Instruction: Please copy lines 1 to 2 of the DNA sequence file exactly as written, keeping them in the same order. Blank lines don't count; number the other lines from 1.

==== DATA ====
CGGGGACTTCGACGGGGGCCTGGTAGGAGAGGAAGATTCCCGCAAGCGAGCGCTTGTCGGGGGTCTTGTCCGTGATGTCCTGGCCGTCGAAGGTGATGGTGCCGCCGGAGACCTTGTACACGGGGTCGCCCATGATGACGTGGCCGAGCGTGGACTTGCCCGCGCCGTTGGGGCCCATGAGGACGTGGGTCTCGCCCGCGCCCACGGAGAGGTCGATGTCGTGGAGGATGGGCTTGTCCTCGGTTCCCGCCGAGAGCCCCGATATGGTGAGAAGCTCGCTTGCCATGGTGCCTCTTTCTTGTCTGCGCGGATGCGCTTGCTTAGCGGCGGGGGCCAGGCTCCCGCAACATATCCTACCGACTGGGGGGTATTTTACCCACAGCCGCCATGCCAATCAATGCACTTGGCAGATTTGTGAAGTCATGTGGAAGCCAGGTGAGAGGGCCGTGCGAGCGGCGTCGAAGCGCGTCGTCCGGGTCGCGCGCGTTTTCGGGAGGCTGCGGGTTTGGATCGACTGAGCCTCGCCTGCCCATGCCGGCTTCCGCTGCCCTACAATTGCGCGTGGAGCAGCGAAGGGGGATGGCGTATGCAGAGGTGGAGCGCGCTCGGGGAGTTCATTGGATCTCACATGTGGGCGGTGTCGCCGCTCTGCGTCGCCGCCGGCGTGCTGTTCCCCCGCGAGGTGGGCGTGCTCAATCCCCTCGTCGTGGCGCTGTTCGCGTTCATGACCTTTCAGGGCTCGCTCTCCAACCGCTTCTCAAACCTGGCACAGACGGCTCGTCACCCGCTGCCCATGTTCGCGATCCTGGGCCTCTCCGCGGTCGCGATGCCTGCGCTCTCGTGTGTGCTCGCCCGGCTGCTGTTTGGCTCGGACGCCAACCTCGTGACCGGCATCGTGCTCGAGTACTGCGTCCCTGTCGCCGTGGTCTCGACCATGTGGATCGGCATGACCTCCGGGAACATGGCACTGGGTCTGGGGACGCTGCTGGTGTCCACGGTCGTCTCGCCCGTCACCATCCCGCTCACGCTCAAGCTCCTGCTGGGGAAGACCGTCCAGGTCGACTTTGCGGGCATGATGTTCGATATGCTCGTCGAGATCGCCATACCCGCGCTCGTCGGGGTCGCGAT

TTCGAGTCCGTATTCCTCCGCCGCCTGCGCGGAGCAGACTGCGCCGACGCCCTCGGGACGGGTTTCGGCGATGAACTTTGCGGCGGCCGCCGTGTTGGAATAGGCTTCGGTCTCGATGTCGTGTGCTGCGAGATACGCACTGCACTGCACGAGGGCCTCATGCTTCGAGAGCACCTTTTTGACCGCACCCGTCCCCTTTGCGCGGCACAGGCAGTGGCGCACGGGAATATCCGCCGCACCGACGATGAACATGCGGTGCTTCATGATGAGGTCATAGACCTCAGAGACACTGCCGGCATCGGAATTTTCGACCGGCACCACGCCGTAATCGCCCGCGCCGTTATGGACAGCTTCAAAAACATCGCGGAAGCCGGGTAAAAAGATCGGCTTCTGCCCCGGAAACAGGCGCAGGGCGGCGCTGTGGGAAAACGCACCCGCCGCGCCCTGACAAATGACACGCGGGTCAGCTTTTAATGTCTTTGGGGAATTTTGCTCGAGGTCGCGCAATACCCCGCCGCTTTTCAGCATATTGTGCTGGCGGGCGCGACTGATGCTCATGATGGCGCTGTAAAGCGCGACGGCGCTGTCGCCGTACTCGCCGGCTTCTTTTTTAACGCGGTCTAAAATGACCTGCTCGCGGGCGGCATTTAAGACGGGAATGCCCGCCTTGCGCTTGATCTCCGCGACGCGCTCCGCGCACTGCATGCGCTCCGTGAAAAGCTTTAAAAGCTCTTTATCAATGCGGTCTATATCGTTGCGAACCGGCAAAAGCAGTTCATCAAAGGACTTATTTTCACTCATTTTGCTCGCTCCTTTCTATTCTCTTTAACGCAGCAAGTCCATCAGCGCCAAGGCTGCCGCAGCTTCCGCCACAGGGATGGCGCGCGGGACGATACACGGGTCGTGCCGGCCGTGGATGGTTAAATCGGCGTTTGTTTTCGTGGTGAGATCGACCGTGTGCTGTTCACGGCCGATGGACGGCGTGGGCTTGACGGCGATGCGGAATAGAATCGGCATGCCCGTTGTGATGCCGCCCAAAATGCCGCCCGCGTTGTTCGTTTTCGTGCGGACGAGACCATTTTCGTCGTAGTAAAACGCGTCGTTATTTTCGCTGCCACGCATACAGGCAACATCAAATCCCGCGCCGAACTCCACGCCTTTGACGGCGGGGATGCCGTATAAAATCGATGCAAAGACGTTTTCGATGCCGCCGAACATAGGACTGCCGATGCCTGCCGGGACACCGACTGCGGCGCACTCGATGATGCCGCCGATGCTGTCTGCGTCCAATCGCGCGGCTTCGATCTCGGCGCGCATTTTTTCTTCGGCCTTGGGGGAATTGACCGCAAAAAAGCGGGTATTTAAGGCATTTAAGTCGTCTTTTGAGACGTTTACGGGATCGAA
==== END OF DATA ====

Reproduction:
CGGGGACTTCGACGGGGGCCTGGTAGGAGAGGAAGATTCCCGCAAGCGAGCGCTTGTCGGGGGTCTTGTCCGTGATGTCCTGGCCGTCGAAGGTGATGGTGCCGCCGGAGACCTTGTACACGGGGTCGCCCATGATGACGTGGCCGAGCGTGGACTTGCCCGCGCCGTTGGGGCCCATGAGGACGTGGGTCTCGCCCGCGCCCACGGAGAGGTCGATGTCGTGGAGGATGGGCTTGTCCTCGGTTCCCGCCGAGAGCCCCGATATGGTGAGAAGCTCGCTTGCCATGGTGCCTCTTTCTTGTCTGCGCGGATGCGCTTGCTTAGCGGCGGGGGCCAGGCTCCCGCAACATATCCTACCGACTGGGGGGTATTTTACCCACAGCCGCCATGCCAATCAATGCACTTGGCAGATTTGTGAAGTCATGTGGAAGCCAGGTGAGAGGGCCGTGCGAGCGGCGTCGAAGCGCGTCGTCCGGGTCGCGCGCGTTTTCGGGAGGCTGCGGGTTTGGATCGACTGAGCCTCGCCTGCCCATGCCGGCTTCCGCTGCCCTACAATTGCGCGTGGAGCAGCGAAGGGGGATGGCGTATGCAGAGGTGGAGCGCGCTCGGGGAGTTCATTGGATCTCACATGTGGGCGGTGTCGCCGCTCTGCGTCGCCGCCGGCGTGCTGTTCCCCCGCGAGGTGGGCGTGCTCAATCCCCTCGTCGTGGCGCTGTTCGCGTTCATGACCTTTCAGGGCTCGCTCTCCAACCGCTTCTCAAACCTGGCACAGACGGCTCGTCACCCGCTGCCCATGTTCGCGATCCTGGGCCTCTCCGCGGTCGCGATGCCTGCGCTCTCGTGTGTGCTCGCCCGGCTGCTGTTTGGCTCGGACGCCAACCTCGTGACCGGCATCGTGCTCGAGTACTGCGTCCCTGTCGCCGTGGTCTCGACCATGTGGATCGGCATGACCTCCGGGAACATGGCACTGGGTCTGGGGACGCTGCTGGTGTCCACGGTCGTCTCGCCCGTCACCATCCCGCTCACGCTCAAGCTCCTGCTGGGGAAGACCGTCCAGGTCGACTTTGCGGGCATGATGTTCGATATGCTCGTCGAGATCGCCATACCCGCGCTCGTCGGGGTCGCGAT

TTCGAGTCCGTATTCCTCCGCCGCCTGCGCGGAGCAGACTGCGCCGACGCCCTCGGGACGGGTTTCGGCGATGAACTTTGCGGCGGCCGCCGTGTTGGAATAGGCTTCGGTCTCGATGTCGTGTGCTGCGAGATACGCACTGCACTGCACGAGGGCCTCATGCTTCGAGAGCACCTTTTTGACCGCACCCGTCCCCTTTGCGCGGCACAGGCAGTGGCGCACGGGAATATCCGCCGCACCGACGATGAACATGCGGTGCTTCATGATGAGGTCATAGACCTCAGAGACACTGCCGGCATCGGAATTTTCGACCGGCACCACGCCGTAATCGCCCGCGCCGTTATGGACAGCTTCAAAAACATCGCGGAAGCCGGGTAAAAAGATCGGCTTCTGCCCCGGAAACAGGCGCAGGGCGGCGCTGTGGGAAAACGCACCCGCCGCGCCCTGACAAATGACACGCGGGTCAGCTTTTAATGTCTTTGGGGAATTTTGCTCGAGGTCGCGCAATACCCCGCCGCTTTTCAGCATATTGTGCTGGCGGGCGCGACTGATGCTCATGATGGCGCTGTAAAGCGCGACGGCGCTGTCGCCGTACTCGCCGGCTTCTTTTTTAACGCGGTCTAAAATGACCTGCTCGCGGGCGGCATTTAAGACGGGAATGCCCGCCTTGCGCTTGATCTCCGCGACGCGCTCCGCGCACTGCATGCGCTCCGTGAAAAGCTTTAAAAGCTCTTTATCAATGCGGTCTATATCGTTGCGAACCGGCAAAAGCAGTTCATCAAAGGACTTATTTTCACTCATTTTGCTCGCTCCTTTCTATTCTCTTTAACGCAGCAAGTCCATCAGCGCCAAGGCTGCCGCAGCTTCCGCCACAGGGATGGCGCGCGGGACGATACACGGGTCGTGCCGGCCGTGGATGGTTAAATCGGCGTTTGTTTTCGTGGTGAGATCGACCGTGTGCTGTTCACGGCCGATGGACGGCGTGGGCTTGACGGCGATGCGGAATAGAATCGGCATGCCCGTTGTGATGCCGCCCAAAATGCCGCCCGCGTTGTTCGTTTTCGTGCGGACGAGACCATTTTCGTCGTAGTAAAACGCGTCGTTATTTTCGCTGCCACGCATACAGGCAACATCAAATCCCGCGCCGAACTCCACGCCTTTGACGGCGGGGATGCCGTATAAAATCGATGCAAAGACGTTTTCGATGCCGCCGAACATAGGACTGCCGATGCCTGCCGGGACACCGACTGCGGCGCACTCGATGATGCCGCCGATGCTGTCTGCGTCCAATCGCGCGGCTTCGATCTCGGCGCGCATTTTTTCTTCGGCCTTGGGGGAATTGACCGCAAAAAAGCGGGTATTTAAGGCATTTAAGTCGTCTTTTGAGACGTTTACGGGATCGAA